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nevergiveup10 posted 12/20/2013 20:27 PM

My BS was drinking pretty heavily with a close friend pretty frequently after DDay. I didn't really know where it lead as her and I were still on the outs. Now we are on the mend and much closer, and I have come to notice something very troublesome. After a couple drinks with friends, we all go our separate ways and go home. My BS will typically not go home to put our kids to bed as she states when shes leaving, rather she will find another drinking buddy to hang with. Next thing I know our nanny is calling me asking when one of us will be there. (We are currently not living together.) I call / text no reply and eventually she will respond, sometimes...

I am very concerned, in speaking with my Uncle who is a recovering alcoholic, he says its pretty typical behavior. When she gets a few in her its like f everyone else, Im gonna do what I want.

This reared its head tonight, I was upset but feel it was ok to be. She said "let me have my own life". That's great, I'm all for it but we all still have responsibilities. This has happened enough times where I feel my concerns are real and a loving/concerned conversation warranted.

Any advice?

mof2 posted 12/20/2013 21:51 PM

As a BS, I understand this. After my XH left, I suffered so much pain that I tried to numb it the same way. Did she drink that way before? I can only speak as one who has been betrayed and it is very intense pain and when you can actually FEEL the pain inside, you tend to do anything you can to numb it. Sadly enough that includes drinking. She is confused and on her own journey as well. Just be understanding of that. Don't blame her or get at mad at her. The best thing you can do is be there for her through it and try to get her help, but MAINLY protect your kids.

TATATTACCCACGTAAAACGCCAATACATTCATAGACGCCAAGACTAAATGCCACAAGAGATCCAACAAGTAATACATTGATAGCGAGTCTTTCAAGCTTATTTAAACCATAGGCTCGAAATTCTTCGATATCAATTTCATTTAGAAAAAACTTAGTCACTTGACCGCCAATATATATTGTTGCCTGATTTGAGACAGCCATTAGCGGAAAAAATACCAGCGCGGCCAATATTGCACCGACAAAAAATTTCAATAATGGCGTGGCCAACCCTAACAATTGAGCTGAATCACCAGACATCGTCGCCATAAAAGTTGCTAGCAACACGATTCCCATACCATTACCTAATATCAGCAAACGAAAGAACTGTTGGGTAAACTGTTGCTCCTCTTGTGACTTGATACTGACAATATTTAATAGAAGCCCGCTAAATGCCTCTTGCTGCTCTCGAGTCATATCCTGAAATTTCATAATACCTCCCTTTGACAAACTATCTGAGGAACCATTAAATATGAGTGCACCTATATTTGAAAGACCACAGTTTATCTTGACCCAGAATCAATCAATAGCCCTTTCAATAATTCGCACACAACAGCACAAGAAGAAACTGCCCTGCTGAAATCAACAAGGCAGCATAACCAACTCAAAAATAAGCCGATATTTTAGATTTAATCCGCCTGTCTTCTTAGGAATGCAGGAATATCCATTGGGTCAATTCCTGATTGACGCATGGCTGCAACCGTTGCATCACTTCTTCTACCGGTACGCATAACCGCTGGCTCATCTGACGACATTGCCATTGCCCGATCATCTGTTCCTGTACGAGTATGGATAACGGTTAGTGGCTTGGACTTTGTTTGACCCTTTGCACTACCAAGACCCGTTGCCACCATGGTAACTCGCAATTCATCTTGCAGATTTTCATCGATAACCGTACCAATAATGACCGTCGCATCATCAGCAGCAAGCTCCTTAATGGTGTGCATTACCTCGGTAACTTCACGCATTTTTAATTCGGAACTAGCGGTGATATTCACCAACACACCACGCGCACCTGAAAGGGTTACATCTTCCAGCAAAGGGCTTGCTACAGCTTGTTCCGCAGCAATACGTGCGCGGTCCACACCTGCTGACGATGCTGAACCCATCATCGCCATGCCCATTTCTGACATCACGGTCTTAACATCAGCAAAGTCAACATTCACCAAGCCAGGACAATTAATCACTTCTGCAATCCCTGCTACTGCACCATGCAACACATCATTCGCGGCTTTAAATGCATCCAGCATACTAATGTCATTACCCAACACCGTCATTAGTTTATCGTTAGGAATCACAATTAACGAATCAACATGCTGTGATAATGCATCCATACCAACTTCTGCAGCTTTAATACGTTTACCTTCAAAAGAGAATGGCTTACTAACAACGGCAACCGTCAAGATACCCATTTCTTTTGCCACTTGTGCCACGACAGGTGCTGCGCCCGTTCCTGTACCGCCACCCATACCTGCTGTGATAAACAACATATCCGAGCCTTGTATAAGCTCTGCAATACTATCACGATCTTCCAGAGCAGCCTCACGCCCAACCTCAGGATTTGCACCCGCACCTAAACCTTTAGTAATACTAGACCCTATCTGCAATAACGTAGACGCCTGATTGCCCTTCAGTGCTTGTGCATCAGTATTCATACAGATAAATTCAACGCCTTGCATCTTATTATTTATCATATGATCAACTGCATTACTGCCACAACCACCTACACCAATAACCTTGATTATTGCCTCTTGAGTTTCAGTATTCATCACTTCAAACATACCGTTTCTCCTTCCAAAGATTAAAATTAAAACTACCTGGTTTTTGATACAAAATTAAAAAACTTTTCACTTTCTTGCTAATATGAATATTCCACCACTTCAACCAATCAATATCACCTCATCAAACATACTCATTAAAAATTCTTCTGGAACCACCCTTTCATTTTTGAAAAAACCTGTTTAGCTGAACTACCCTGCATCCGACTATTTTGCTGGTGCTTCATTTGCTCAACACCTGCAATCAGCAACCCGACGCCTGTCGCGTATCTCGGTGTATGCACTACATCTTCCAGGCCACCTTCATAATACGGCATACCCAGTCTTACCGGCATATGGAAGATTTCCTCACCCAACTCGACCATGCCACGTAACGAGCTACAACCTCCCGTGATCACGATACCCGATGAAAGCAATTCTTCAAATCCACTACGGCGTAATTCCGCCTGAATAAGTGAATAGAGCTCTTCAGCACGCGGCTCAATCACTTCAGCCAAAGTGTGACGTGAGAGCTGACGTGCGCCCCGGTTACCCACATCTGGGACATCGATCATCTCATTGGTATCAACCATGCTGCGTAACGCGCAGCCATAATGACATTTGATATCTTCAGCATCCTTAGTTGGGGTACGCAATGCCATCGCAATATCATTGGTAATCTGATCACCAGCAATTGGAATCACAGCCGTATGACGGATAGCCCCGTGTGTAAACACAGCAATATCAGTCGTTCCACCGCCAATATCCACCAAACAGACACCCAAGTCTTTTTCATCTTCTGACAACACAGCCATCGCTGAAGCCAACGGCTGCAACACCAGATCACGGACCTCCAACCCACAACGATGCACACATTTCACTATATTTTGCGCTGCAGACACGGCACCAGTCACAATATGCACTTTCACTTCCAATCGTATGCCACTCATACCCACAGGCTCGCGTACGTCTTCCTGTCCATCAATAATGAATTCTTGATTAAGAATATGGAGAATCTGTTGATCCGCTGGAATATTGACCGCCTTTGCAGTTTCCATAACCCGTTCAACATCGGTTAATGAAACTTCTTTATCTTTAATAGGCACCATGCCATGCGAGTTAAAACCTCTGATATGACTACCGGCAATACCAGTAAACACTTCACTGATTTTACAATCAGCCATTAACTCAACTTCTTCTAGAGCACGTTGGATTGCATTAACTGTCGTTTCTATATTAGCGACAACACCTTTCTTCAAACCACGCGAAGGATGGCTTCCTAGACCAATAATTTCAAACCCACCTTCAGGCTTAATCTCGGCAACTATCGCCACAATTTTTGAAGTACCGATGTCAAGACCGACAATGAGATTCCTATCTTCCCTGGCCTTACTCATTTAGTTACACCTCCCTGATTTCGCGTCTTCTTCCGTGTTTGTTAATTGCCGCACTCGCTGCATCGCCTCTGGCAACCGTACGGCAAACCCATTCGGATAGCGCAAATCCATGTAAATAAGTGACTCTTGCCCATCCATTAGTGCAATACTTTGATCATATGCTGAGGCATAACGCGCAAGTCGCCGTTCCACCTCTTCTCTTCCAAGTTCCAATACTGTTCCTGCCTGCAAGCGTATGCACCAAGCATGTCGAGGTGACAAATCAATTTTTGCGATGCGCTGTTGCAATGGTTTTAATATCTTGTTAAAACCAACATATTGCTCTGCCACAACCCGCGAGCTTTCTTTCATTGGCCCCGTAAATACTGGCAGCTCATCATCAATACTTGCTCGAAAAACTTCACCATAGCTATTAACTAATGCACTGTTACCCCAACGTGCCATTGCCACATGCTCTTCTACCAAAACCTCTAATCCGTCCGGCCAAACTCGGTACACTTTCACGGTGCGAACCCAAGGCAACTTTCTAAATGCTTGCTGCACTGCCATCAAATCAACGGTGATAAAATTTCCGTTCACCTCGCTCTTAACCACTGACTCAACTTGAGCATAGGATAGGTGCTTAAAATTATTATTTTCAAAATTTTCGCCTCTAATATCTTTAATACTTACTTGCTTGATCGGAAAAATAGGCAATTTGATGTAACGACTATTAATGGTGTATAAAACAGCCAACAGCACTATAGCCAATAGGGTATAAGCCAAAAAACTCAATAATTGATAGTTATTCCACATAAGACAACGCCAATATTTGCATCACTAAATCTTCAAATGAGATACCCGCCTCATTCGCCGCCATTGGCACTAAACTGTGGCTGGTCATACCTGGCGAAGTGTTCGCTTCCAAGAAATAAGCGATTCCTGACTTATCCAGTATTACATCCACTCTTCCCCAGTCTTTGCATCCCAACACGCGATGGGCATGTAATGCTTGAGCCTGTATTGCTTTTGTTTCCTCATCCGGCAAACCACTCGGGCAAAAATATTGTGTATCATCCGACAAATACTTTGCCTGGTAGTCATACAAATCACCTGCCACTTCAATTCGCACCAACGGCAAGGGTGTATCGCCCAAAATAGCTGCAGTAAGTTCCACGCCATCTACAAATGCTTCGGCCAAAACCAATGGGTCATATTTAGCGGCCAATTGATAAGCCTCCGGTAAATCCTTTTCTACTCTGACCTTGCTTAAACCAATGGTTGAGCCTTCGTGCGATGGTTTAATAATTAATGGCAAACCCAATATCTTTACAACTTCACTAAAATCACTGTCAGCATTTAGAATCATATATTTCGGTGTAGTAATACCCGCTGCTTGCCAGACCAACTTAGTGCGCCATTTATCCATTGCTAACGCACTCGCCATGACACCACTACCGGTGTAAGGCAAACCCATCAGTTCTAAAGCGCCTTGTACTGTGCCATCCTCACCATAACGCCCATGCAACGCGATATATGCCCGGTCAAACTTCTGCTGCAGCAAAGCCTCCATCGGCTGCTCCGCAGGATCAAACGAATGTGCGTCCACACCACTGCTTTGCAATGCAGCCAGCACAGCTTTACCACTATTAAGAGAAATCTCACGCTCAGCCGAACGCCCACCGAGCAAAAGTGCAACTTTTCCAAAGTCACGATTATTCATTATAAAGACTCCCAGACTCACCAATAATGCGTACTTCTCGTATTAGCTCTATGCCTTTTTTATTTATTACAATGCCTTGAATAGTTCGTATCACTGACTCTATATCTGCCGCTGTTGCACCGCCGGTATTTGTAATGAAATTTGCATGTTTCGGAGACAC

JustDesserts posted 12/20/2013 23:24 PM

Being a Wayward doesn't mean you aren't allowed to be upset, concerned, angry, and even feeling "betrayed" by your BS's unhealthy relationship with alcohol. I am not comparing the betrayal of infidelity to "betrayal by alcohol", but it might be helpful to look at her poor coping choices and boundaries as that. Maybe, maybe not. When she says "let me have my own life" she sounds like a wayward in the fog. Is alcohol her revenge affair?

I cannot imagine her pain at your betrayal. I'm not a BS. I am, however, a long term recovery alcoholic & addict, and from your description of her behavior you have every right to be concerned. Very concerned.

It's a thin line she's dancing on, and may have already crossed.

These thoughts are IMHO and YMMV and I'm not diminishing her BS pain. I'm questioning her recovery approach. Unhealthy at the very least.

Wishing you the best. A professional assessment and intervention might be warranted. The fog of alcohol abuse quite literally can kill.


nevergiveup10 posted 12/21/2013 12:02 PM

Thank you both. I think there is truth to what both of you wrote. She did drink before, but not nearly as frequently as she does now. She has always had a problem not taking that "last drink". She admits she doesn't know when to stop, she just wants the party to keep going.

She said she is concerned about it, but really does nothing to change it. Honestly though, she has made alot of progress in her healing, self understanding and approach to us in regards to my A. I feel very lucky that we are where we are, a work in progress as she says.

As far as the revenge affair theory, she had a real one. Though she was clear we were not together, but I know opinions differ on that. She ended it, and I think that has added to her pain. On top of that she recently had a falling out with her BFF, who did something pretty despicable to us and our family. Now her BFF was someone she would drink with quite a lot and was enabling some pretty bad decisions. It sucks, but I wasn't heart broken about it.